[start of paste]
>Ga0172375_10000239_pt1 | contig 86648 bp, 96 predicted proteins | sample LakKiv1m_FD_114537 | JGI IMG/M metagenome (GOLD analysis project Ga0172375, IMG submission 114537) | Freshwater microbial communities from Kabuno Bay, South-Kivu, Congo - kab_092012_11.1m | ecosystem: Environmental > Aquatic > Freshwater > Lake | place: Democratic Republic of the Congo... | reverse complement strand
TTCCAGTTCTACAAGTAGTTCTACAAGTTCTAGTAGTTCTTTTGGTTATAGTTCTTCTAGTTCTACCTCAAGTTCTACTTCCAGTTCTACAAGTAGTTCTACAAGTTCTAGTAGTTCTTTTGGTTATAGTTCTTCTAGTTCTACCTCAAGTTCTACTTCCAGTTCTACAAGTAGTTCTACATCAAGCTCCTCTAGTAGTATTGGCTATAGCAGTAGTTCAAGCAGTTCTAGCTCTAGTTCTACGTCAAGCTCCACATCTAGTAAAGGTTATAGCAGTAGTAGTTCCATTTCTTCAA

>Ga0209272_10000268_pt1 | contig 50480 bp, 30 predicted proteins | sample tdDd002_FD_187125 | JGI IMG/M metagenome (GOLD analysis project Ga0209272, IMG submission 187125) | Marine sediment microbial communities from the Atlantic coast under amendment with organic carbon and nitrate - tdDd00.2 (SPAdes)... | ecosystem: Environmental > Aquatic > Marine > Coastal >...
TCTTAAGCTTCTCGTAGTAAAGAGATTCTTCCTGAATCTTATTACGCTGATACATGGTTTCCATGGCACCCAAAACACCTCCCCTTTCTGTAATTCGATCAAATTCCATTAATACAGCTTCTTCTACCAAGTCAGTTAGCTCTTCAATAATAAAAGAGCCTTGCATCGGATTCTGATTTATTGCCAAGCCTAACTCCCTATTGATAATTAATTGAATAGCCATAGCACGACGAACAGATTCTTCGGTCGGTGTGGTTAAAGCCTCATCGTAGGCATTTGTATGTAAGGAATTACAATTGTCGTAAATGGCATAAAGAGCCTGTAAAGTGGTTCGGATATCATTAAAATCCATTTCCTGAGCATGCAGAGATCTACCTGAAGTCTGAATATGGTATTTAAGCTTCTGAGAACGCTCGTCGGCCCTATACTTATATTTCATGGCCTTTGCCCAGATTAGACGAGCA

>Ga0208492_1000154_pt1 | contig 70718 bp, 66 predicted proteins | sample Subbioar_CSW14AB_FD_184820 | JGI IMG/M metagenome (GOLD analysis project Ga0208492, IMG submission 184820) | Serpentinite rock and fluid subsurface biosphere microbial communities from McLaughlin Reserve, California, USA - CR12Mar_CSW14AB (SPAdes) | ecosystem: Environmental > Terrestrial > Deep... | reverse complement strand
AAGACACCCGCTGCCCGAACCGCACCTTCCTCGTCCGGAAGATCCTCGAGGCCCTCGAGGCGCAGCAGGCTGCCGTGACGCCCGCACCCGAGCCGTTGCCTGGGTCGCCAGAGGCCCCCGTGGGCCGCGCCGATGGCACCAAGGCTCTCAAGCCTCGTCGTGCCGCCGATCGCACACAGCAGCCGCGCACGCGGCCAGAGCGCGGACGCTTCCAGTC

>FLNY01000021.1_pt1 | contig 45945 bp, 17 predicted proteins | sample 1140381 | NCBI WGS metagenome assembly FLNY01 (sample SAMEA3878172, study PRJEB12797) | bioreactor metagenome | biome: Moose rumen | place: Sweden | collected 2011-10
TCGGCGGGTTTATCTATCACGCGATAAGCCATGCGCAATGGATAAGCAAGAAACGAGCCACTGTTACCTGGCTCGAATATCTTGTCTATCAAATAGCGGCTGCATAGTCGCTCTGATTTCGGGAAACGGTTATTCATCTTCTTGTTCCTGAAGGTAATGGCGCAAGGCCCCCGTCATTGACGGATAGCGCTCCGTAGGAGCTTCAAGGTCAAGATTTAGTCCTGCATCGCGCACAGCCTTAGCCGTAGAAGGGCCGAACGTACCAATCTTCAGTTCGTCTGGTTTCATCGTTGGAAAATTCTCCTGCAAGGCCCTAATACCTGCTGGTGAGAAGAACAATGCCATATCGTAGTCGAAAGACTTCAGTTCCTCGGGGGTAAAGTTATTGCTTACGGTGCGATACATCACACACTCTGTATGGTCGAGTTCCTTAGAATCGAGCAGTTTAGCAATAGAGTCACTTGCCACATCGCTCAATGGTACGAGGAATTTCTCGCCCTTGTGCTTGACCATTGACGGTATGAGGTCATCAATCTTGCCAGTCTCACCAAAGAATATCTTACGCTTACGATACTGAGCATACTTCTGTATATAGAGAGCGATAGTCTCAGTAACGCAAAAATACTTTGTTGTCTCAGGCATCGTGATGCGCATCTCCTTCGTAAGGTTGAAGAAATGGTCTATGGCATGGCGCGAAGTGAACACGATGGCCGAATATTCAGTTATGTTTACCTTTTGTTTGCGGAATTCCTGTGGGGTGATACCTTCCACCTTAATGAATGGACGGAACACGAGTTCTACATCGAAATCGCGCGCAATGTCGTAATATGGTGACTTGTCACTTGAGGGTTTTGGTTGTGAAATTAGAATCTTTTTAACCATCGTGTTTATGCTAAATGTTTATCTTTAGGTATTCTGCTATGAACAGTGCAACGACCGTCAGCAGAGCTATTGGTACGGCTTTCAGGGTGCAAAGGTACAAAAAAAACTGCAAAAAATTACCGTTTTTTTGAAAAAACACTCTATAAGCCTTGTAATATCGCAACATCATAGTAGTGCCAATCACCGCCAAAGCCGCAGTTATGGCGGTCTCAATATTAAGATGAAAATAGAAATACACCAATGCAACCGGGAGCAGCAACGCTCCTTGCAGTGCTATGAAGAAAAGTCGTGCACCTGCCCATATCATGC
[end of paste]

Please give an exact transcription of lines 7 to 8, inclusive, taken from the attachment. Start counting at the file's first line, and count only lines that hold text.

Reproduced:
>FLNY01000021.1_pt1 | contig 45945 bp, 17 predicted proteins | sample 1140381 | NCBI WGS metagenome assembly FLNY01 (sample SAMEA3878172, study PRJEB12797) | bioreactor metagenome | biome: Moose rumen | place: Sweden | collected 2011-10
TCGGCGGGTTTATCTATCACGCGATAAGCCATGCGCAATGGATAAGCAAGAAACGAGCCACTGTTACCTGGCTCGAATATCTTGTCTATCAAATAGCGGCTGCATAGTCGCTCTGATTTCGGGAAACGGTTATTCATCTTCTTGTTCCTGAAGGTAATGGCGCAAGGCCCCCGTCATTGACGGATAGCGCTCCGTAGGAGCTTCAAGGTCAAGATTTAGTCCTGCATCGCGCACAGCCTTAGCCGTAGAAGGGCCGAACGTACCAATCTTCAGTTCGTCTGGTTTCATCGTTGGAAAATTCTCCTGCAAGGCCCTAATACCTGCTGGTGAGAAGAACAATGCCATATCGTAGTCGAAAGACTTCAGTTCCTCGGGGGTAAAGTTATTGCTTACGGTGCGATACATCACACACTCTGTATGGTCGAGTTCCTTAGAATCGAGCAGTTTAGCAATAGAGTCACTTGCCACATCGCTCAATGGTACGAGGAATTTCTCGCCCTTGTGCTTGACCATTGACGGTATGAGGTCATCAATCTTGCCAGTCTCACCAAAGAATATCTTACGCTTACGATACTGAGCATACTTCTGTATATAGAGAGCGATAGTCTCAGTAACGCAAAAATACTTTGTTGTCTCAGGCATCGTGATGCGCATCTCCTTCGTAAGGTTGAAGAAATGGTCTATGGCATGGCGCGAAGTGAACACGATGGCCGAATATTCAGTTATGTTTACCTTTTGTTTGCGGAATTCCTGTGGGGTGATACCTTCCACCTTAATGAATGGACGGAACACGAGTTCTACATCGAAATCGCGCGCAATGTCGTAATATGGTGACTTGTCACTTGAGGGTTTTGGTTGTGAAATTAGAATCTTTTTAACCATCGTGTTTATGCTAAATGTTTATCTTTAGGTATTCTGCTATGAACAGTGCAACGACCGTCAGCAGAGCTATTGGTACGGCTTTCAGGGTGCAAAGGTACAAAAAAAACTGCAAAAAATTACCGTTTTTTTGAAAAAACACTCTATAAGCCTTGTAATATCGCAACATCATAGTAGTGCCAATCACCGCCAAAGCCGCAGTTATGGCGGTCTCAATATTAAGATGAAAATAGAAATACACCAATGCAACCGGGAGCAGCAACGCTCCTTGCAGTGCTATGAAGAAAAGTCGTGCACCTGCCCATATCATGC